We recommend the introduction of an Advanced Languages Premium for study of languages at RQF level 3 (A level and equivalent) as an incentive to schools that have low levels of provision and take-up.

  • Higher education funding (UK-wide):
    We recommend that funding models for undergraduate education cover the full costs of provision for language degrees and other learning opportunities for languages.

  • Staff and student mobility (UK-wide):
    We recommend that schemes for outward mobility such as Erasmus+, and those that enable language specialists to come to the UK to teach, are able to continue to at least their present level into the future.

Medium and long-term actions – one to five years
  • Infrastructure and coordination (UK-wide):
    We recommend the strengthening of existing funded partnerships or centres supporting the primary and secondary sectors (to spread best practice and help all children have access to high-quality provision) and the creation of strategic committees for higher education and further education (to facilitate coordination and planning).

  • Ambassador and mentor schemes (UK-wide):
    We recommend the expansion of existing ambassador and mentor schemes that demonstrate impact through robust evaluation.

  • Recognition of qualifications (UK-wide):
    We recommend the creation of an accessible cross-sector framework for language competence and qualifications.

  • Primary language curriculum (England, Wales, Northern Ireland):
    We recommend further work to establish and then implement the best approach for the primary curriculum, and for the transition to secondary.

  • Post-16 languages qualifications (England, Wales, Northern Ireland):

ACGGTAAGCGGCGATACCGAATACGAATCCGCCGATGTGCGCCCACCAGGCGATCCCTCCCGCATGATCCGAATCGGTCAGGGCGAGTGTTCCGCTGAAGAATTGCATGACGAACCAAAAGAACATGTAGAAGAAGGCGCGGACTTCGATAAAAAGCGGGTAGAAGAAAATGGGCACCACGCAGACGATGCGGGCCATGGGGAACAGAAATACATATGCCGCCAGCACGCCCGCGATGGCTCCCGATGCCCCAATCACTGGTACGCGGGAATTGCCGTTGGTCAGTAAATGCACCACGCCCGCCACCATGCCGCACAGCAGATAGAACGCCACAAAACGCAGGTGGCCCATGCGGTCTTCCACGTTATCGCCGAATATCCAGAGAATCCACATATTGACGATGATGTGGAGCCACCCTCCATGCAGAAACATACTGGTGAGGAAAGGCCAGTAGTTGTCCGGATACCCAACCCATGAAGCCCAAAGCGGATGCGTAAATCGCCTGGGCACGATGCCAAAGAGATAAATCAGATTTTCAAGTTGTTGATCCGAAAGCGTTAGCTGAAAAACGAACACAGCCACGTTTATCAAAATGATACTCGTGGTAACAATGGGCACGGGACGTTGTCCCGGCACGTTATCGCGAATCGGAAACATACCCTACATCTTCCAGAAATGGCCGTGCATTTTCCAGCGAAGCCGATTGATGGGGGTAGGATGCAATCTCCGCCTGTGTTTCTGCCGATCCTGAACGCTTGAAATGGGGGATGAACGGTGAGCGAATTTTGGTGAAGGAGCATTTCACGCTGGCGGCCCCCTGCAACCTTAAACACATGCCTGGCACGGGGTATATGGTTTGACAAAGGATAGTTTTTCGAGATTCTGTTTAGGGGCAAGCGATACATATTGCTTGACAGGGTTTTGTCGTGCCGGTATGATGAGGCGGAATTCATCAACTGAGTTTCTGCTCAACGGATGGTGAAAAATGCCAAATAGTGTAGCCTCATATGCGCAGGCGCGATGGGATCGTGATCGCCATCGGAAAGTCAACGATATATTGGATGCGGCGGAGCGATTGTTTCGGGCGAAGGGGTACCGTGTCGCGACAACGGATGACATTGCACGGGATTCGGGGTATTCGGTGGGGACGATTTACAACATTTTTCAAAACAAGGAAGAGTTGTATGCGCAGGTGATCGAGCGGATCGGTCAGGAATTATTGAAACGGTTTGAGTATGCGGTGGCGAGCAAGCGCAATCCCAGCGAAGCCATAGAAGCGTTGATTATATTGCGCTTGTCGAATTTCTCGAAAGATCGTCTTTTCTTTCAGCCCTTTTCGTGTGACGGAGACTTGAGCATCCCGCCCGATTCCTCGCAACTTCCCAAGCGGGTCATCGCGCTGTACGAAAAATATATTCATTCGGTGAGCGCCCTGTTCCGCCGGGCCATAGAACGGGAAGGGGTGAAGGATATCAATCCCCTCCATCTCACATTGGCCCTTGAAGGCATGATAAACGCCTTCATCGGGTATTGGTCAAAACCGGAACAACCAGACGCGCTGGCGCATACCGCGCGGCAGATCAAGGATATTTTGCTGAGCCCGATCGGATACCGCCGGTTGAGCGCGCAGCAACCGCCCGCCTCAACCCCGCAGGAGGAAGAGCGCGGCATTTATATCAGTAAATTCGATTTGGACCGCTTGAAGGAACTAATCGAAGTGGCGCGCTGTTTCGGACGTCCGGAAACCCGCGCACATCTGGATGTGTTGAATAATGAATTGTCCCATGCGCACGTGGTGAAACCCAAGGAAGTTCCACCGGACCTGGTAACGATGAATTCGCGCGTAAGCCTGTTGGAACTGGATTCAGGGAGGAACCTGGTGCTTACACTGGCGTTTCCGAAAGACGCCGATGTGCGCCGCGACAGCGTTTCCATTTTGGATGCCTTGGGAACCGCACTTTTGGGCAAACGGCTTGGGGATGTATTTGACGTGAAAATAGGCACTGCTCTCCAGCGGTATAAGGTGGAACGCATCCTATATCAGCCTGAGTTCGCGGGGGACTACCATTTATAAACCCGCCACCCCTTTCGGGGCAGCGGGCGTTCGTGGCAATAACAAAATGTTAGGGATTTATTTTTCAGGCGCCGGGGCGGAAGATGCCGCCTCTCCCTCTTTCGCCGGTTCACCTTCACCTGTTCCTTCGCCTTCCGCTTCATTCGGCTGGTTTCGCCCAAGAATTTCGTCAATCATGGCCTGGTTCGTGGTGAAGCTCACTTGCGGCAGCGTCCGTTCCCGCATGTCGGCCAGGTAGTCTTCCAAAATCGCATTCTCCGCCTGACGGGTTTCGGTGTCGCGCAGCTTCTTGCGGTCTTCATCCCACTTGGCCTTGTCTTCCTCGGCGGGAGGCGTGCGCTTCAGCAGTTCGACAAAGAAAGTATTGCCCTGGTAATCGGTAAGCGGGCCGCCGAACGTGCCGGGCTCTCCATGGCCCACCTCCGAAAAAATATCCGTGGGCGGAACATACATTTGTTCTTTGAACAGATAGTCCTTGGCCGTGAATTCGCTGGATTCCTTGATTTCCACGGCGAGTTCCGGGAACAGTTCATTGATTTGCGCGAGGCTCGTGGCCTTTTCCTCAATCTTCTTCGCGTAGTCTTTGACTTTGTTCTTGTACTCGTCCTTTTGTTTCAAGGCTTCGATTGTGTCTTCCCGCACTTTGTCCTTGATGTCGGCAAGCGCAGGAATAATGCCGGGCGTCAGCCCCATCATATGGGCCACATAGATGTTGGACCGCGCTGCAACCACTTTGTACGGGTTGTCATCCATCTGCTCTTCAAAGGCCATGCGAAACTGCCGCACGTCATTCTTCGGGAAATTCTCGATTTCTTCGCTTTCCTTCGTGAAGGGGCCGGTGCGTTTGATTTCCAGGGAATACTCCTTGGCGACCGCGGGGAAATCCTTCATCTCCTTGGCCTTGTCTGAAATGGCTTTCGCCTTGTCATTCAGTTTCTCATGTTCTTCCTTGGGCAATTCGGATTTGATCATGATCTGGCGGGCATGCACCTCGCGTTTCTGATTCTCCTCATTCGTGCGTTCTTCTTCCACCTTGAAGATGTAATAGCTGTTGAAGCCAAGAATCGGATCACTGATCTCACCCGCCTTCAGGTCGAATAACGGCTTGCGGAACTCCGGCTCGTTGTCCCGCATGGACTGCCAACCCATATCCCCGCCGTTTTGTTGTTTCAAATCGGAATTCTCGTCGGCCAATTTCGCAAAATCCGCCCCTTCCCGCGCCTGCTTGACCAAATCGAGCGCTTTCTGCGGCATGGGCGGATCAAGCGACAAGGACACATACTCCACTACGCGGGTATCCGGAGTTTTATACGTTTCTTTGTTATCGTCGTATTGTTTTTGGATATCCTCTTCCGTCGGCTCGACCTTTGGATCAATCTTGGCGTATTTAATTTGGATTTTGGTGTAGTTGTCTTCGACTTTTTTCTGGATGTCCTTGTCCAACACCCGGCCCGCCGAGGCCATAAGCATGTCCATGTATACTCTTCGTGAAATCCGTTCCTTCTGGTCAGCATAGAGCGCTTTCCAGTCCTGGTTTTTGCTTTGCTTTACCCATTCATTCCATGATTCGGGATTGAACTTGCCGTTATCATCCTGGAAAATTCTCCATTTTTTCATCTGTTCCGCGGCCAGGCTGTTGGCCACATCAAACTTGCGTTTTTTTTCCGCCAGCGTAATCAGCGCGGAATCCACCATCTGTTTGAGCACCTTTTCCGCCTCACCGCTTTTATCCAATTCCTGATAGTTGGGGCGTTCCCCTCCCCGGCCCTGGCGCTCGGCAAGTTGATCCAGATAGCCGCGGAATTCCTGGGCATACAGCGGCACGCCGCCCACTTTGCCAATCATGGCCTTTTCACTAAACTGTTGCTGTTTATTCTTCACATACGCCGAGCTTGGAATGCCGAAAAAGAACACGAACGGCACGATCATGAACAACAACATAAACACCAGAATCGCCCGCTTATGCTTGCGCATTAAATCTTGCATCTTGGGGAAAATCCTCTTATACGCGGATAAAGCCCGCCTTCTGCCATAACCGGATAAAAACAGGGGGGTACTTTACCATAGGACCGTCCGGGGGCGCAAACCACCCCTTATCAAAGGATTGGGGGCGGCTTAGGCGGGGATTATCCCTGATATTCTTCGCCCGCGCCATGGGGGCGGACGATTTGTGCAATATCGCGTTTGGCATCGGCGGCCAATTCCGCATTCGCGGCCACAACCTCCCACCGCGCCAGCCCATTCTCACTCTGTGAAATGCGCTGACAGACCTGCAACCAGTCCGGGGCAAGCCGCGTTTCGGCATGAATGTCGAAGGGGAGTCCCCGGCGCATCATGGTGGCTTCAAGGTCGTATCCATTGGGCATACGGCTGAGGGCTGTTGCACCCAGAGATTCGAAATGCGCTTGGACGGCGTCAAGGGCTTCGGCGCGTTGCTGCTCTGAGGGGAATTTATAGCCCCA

We recommend that providers of post-16 education incorporate language elements in existing extension qualifications, and exploration of new types of post-16 qualifications in languages.

  • Languages in initial teacher education (UK-wide):
    We recommend extension of the amount of time allocated to primary languages subject specialism and stipulation of a statutory minimum amount of time for subject-specific pathways.

  • Strategy for teacher retention (England, Wales, Scotland):
    We recommend a joined-up strategy for retention and recruitment of language teachers, recognising that different teacher education and accreditation arrangements exist across the jurisdictions.

  • Intensive schemes for language learning (England, Wales, Northern Ireland):
    We recommend building on the success of the Mandarin Excellence Programme by introducing intensive schemes for other languages that are accessible to all learners, with a focus on areas of multiple deprivation in the UK and other areas where language learning uptake is low.

  • Integration of languages in vocational and technical qualifications (UK-wide):
    We recommend the incorporation of language learning into vocational and technical qualifications where appropriate.

If together we succeed in reversing the persistent decline in take-up of languages throughout the education pipeline, the UK could become a linguistic powerhouse: more prosperous, productive, influential, innovative, knowledgeable, culturally richer, healthier and more socially cohesive. Languages should not just be for the socially advantaged, but for everyone. We must act now to make this a reality.

Harriet Barnes
Head of Policy (HE and Skills) at the British Academy
@BritishAcademy
thebritishacademy.ac.uk